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Thorax. 2005 Jan;60(1):27-31.

Exhaled breath condensate pH assays are not influenced by oral ammonia.

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Division of Pediatric Respiratory Medicine, Box 800386, University of Virginia, Charlottesville, VA 22908, USA.



Measurement of pH in exhaled breath condensate (EBC) is robust and simple. Acidic source fluid (airway lining fluid) traps bases while volatilising acids, leading to EBC acidification in many lung diseases. Lower airway ammonia is one determinant of airway lining fluid pH, raising the concern that addition of the base ammonia by contamination from the mouth might confound EBC pH assays.


Three discrete methods were used to limit oral ammonia contamination of EBC collections: endotracheal intubation, oral rinsing, and -40 degrees C condenser temperatures. Separately, ammonia was removed from collected EBC samples by lyophilisation and resuspension. Intraweek and intraday variability of ammonia concentration was determined in 76 subjects, and ammonia and pH from a further 235 samples were graphically compared. Ammonia was assayed spectrophotometrically and pH was assessed after deaeration.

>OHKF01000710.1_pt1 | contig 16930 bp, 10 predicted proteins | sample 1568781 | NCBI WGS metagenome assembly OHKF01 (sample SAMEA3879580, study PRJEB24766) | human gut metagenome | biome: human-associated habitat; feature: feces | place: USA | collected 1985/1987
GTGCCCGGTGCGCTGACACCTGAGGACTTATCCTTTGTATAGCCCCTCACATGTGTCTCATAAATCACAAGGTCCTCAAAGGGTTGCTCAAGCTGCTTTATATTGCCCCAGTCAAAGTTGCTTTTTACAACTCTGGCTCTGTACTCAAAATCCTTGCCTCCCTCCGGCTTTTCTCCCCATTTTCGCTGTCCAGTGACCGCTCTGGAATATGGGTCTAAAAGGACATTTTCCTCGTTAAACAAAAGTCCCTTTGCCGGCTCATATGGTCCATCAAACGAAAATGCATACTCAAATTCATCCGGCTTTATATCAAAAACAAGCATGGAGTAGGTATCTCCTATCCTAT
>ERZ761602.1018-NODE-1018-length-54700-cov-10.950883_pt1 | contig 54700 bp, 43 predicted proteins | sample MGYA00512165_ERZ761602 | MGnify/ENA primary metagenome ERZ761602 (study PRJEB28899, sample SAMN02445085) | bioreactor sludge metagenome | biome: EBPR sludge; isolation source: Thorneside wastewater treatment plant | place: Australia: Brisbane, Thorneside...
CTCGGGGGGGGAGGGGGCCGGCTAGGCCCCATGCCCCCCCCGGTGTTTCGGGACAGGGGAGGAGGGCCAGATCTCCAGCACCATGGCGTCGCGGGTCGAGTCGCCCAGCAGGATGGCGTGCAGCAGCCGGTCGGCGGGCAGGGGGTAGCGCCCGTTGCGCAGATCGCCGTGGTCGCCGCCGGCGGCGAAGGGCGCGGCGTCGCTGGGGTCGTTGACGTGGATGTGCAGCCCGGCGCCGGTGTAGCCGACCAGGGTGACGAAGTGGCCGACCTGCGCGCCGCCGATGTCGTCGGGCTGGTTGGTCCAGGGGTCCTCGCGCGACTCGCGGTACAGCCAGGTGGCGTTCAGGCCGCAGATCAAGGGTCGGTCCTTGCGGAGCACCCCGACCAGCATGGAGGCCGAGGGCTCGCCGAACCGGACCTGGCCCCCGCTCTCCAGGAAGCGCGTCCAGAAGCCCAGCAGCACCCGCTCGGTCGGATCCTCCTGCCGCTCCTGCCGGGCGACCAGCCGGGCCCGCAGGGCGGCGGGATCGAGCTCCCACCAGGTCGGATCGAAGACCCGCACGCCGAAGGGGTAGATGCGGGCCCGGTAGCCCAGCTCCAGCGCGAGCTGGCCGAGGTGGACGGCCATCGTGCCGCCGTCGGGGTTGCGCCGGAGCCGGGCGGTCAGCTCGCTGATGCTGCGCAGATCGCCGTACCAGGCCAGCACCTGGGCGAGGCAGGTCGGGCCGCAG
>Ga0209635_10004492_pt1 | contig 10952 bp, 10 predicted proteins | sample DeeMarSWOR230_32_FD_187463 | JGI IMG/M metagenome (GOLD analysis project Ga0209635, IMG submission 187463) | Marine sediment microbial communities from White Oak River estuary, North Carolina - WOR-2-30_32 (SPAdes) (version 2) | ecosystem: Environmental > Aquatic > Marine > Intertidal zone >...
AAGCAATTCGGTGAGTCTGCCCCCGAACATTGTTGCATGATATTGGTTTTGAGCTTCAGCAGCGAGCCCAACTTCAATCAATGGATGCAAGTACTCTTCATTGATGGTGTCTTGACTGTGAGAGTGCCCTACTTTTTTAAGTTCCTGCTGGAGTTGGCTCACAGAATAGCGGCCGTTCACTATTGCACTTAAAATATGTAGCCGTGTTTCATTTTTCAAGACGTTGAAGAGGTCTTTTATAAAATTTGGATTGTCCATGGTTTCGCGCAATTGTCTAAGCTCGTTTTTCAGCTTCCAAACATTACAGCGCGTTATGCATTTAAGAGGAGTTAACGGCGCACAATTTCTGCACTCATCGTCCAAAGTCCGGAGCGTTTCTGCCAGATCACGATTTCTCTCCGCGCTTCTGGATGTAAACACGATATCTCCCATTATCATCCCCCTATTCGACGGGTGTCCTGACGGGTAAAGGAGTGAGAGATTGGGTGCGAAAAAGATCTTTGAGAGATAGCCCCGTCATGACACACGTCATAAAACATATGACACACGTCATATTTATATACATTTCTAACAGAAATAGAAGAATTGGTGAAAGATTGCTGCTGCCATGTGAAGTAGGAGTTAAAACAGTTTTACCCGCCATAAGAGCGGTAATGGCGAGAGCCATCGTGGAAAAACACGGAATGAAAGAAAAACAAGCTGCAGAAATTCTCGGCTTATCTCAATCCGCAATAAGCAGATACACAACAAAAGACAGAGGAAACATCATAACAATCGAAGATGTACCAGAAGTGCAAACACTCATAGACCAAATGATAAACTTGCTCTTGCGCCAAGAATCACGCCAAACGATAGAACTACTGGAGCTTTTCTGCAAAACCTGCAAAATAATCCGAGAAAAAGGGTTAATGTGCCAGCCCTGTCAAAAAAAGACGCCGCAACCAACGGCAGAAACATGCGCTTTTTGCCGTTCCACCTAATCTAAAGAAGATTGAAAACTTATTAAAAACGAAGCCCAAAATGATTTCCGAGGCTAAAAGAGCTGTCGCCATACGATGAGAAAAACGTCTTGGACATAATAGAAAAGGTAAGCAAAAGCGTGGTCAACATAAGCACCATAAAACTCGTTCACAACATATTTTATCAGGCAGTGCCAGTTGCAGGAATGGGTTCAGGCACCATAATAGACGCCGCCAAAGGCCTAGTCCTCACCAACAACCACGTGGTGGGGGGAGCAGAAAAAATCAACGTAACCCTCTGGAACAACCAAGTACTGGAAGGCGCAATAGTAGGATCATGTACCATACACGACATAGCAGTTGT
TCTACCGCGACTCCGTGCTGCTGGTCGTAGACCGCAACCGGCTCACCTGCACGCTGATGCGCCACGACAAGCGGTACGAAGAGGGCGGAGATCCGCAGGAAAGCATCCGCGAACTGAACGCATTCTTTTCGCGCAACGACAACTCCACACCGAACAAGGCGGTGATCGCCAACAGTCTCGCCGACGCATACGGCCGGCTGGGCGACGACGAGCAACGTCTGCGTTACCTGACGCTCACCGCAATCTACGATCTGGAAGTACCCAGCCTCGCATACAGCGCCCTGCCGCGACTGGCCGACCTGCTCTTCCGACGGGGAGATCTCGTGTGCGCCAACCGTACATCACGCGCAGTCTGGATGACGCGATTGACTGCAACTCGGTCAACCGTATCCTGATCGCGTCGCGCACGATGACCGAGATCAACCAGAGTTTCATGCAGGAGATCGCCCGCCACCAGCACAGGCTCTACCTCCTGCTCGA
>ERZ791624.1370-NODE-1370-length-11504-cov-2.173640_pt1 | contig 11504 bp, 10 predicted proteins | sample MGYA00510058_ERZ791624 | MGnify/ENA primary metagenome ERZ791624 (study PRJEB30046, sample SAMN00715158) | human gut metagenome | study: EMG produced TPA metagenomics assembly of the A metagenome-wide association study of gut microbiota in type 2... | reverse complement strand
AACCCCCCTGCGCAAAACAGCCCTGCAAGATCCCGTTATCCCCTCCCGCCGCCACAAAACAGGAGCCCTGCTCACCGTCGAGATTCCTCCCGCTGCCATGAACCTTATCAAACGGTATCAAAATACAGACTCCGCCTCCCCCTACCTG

Data from 1091 samples are presented. Ammonia was reduced in EBC by all methods. Endotracheal intubation decreased EBC ammonia from a mean (SD) of 619 (124) microM to 80 (24) microM (p<0.001, n=32). Oral rinsing before collection also led to a decline in EBC ammonia from 573 (307) microM to 224 (80) microM (p=0.016, n=7). The colder the condensation temperature used, the less ammonia was trapped in the EBC. Lyophilisation removed 99.4 (1.9)% of ammonia. Most importantly, the pH of EBC never decreased after removal of ammonia by any of these methods. Intraweek and intraday coefficients of variation for ammonia were 64 (27)% and 60 (32)%, which is substantially more variable than EBC pH assays.


Although ammonia and pH appear to correlate in EBC, the oral ammonia concentration is not an important determinant of EBC pH. No precautions need to be taken to exclude oral ammonia when EBC pH is of interest. The low pH and low ammonia found in EBC from patients with lung diseases appear to be independent effects of volatile compounds arising from the airway.

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